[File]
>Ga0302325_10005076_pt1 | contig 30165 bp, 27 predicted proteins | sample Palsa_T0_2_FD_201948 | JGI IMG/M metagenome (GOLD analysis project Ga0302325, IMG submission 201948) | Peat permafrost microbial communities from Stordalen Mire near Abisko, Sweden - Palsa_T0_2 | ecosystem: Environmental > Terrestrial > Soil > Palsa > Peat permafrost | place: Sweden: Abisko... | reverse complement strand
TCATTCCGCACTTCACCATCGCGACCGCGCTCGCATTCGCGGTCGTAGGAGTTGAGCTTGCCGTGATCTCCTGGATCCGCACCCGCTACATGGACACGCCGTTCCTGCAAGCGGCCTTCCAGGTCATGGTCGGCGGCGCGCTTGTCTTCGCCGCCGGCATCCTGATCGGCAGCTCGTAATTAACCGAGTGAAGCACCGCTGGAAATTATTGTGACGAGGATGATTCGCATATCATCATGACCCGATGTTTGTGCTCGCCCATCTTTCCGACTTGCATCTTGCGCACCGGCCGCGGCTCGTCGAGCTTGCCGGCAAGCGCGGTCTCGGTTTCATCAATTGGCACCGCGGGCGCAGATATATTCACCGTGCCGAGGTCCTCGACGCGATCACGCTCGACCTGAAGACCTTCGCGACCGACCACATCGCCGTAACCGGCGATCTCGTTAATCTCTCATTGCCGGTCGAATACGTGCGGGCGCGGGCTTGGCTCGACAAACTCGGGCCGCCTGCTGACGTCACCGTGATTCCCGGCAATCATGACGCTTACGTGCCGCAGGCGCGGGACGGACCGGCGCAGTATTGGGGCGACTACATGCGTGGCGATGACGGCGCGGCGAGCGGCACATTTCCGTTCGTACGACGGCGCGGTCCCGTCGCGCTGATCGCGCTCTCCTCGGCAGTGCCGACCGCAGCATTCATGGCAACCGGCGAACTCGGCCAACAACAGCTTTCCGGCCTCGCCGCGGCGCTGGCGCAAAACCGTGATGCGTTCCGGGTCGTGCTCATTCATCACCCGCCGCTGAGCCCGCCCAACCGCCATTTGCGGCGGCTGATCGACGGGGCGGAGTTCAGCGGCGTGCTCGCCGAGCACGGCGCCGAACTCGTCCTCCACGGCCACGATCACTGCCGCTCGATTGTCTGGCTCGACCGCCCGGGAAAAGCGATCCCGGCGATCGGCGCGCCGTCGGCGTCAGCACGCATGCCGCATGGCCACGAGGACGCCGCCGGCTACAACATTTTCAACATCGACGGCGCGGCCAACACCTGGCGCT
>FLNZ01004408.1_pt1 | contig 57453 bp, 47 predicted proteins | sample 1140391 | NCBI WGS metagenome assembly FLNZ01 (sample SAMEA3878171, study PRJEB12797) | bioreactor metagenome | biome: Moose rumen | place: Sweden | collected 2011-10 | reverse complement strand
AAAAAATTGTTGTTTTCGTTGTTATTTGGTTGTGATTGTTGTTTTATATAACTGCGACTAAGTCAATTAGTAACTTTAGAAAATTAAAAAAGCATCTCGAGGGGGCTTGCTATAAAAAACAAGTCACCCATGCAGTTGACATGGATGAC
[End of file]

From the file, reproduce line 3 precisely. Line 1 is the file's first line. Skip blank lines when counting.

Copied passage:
>FLNZ01004408.1_pt1 | contig 57453 bp, 47 predicted proteins | sample 1140391 | NCBI WGS metagenome assembly FLNZ01 (sample SAMEA3878171, study PRJEB12797) | bioreactor metagenome | biome: Moose rumen | place: Sweden | collected 2011-10 | reverse complement strand